But, in a strange way, she found it liberating. "Everything was stripped away – I'd made such a mess of things, but it was freeing. So I thought, 'I want to write, I want to write a book. And what's the worst that can happen – it gets turned down by every publisher in Britain? Big deal.'"
She wrote in local cafés, with her baby daughter sleeping in the pram next to her. This became such good PR for Edinburgh's coffee scene that one café has a sign reading "J.K. Rowling never wrote here!" as a lightly sarcastic rebuttal to the claim to fame its competitors are using.
Not only did she write the full first book, she also wrote out an entire story plan for the seven-novel series, including the final chapters of the last book. She created an entire world, in the hopes that it would one day get to exist for her readers. And boy, did it pay off.
The backstory is important and worth repeating because it shaped the kind of public figure Joanne has become. Despite the fact that she is now one of the richest writers of all time, she has not forgotten what it was like to be a very poor woman trying to raise a child by herself.
In 2004, she made the Forbes Billionaire List – and then promptly dropped off it in 2012 because she had donated an estimated $160 million from her fortune.
It's fair to say that almost all of what Joanne touches turns to gold – and we still have many, many more years of her talent before us. One of the authors she is often compared to is J.R.R. Tolkien, who wrote The Hobbit and subsequent Lord of the Rings series. He was 45 when The Hobbit was released in 1937, and 63 years old when his final LOTR book, The Return of the King, came out in 1955.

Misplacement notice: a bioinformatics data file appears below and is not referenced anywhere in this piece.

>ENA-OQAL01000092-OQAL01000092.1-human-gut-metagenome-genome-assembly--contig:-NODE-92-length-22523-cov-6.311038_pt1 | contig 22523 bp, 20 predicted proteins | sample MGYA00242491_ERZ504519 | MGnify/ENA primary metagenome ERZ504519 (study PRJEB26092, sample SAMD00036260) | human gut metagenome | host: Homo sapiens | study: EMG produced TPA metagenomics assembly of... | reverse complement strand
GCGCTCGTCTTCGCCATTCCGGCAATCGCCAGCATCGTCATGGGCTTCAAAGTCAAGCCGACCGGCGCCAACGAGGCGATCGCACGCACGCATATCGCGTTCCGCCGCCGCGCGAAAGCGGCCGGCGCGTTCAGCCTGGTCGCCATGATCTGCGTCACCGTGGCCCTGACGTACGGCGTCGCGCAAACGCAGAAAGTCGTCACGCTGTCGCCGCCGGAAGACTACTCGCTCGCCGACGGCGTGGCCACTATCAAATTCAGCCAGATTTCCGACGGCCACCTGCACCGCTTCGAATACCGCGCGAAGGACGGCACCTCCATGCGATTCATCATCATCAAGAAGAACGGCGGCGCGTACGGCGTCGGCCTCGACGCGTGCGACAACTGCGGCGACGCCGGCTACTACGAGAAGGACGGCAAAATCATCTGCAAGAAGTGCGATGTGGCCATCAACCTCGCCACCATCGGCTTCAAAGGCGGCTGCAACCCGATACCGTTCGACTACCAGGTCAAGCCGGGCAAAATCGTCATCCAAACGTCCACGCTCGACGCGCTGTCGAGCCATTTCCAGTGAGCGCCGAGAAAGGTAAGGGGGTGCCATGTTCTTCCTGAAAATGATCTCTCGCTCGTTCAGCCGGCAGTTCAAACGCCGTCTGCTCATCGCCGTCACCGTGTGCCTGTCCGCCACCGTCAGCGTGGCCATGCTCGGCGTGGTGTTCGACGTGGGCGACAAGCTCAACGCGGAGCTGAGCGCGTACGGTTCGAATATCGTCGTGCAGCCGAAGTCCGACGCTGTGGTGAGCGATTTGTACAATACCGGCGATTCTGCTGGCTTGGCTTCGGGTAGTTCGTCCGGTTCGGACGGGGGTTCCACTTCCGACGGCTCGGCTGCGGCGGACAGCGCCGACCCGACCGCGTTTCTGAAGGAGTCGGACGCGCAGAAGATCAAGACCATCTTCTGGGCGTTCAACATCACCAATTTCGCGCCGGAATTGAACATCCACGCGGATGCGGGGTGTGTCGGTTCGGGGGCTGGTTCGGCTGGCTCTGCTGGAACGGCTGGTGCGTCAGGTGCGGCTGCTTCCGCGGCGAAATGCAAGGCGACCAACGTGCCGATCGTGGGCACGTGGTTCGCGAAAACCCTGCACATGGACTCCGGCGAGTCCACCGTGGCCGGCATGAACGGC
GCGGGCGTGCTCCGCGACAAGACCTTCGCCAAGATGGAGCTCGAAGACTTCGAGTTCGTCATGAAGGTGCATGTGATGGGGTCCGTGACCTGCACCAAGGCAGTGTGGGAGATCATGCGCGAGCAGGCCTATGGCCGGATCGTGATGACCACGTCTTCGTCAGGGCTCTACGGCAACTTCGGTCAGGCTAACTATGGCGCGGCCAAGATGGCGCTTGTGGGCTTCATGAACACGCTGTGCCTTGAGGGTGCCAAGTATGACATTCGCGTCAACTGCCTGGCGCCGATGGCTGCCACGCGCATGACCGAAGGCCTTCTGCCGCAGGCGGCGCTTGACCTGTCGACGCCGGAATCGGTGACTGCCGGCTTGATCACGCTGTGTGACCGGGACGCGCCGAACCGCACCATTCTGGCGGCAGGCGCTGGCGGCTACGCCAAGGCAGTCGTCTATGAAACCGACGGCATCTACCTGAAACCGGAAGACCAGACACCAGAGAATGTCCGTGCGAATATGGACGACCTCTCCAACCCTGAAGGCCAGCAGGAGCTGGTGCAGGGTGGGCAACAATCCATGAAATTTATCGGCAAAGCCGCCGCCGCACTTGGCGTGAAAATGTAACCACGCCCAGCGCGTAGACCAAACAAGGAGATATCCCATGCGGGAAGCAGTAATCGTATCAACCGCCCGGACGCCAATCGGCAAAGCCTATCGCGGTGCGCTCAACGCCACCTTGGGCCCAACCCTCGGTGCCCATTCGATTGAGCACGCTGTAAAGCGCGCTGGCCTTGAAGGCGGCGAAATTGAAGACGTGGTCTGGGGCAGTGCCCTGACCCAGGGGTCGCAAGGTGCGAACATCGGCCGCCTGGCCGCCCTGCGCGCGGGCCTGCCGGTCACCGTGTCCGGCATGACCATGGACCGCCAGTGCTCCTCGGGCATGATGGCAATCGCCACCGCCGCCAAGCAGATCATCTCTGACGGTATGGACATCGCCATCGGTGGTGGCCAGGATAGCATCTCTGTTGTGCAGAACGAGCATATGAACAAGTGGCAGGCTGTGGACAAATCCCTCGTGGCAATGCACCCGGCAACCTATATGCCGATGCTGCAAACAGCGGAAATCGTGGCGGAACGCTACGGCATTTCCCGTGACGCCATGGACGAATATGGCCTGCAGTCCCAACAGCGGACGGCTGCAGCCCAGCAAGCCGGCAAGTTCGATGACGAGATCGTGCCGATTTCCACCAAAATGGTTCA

Joanne was just 32 when the first of her seven main books came out in 1997, and had the entire series wrapped a decade later (also having two more children during that time).
She's been working tirelessly ever since, even though she could have retired many, many times over by the age of 42. When she turned 50 a couple of years ago, she was asked if the number bothered her and gave a surprisingly personal answer.
"My mother died at 45," she says. "You've got to celebrate every year you're here and in good health. What's the alternative to ageing? It's checking out. I still have children to raise, I still have books to write."
In spite of the millions of dollars, her Scotland-based family still leads a fairly normal life. Joanne's second husband, Neil, works as a doctor, and her three children – Jessica, 24, David, 15, and Mackenzie, 13 – have managed to avoid the spotlight almost completely.
In a way, so has Joanne. She rarely gives solo press interviews any more – she's given only a handful in the past five years, these days preferring to communicate either through her website, Pottermore, or via Twitter.
While she has said in the past that she resents the label given to her of being a private, introverted writer – she is often referred to as being "Sphinx like" – it doesn't appear far off. And maybe this is the ultimate thing money has given her: privacy. Privacy, and the ability to pick and choose what she does next.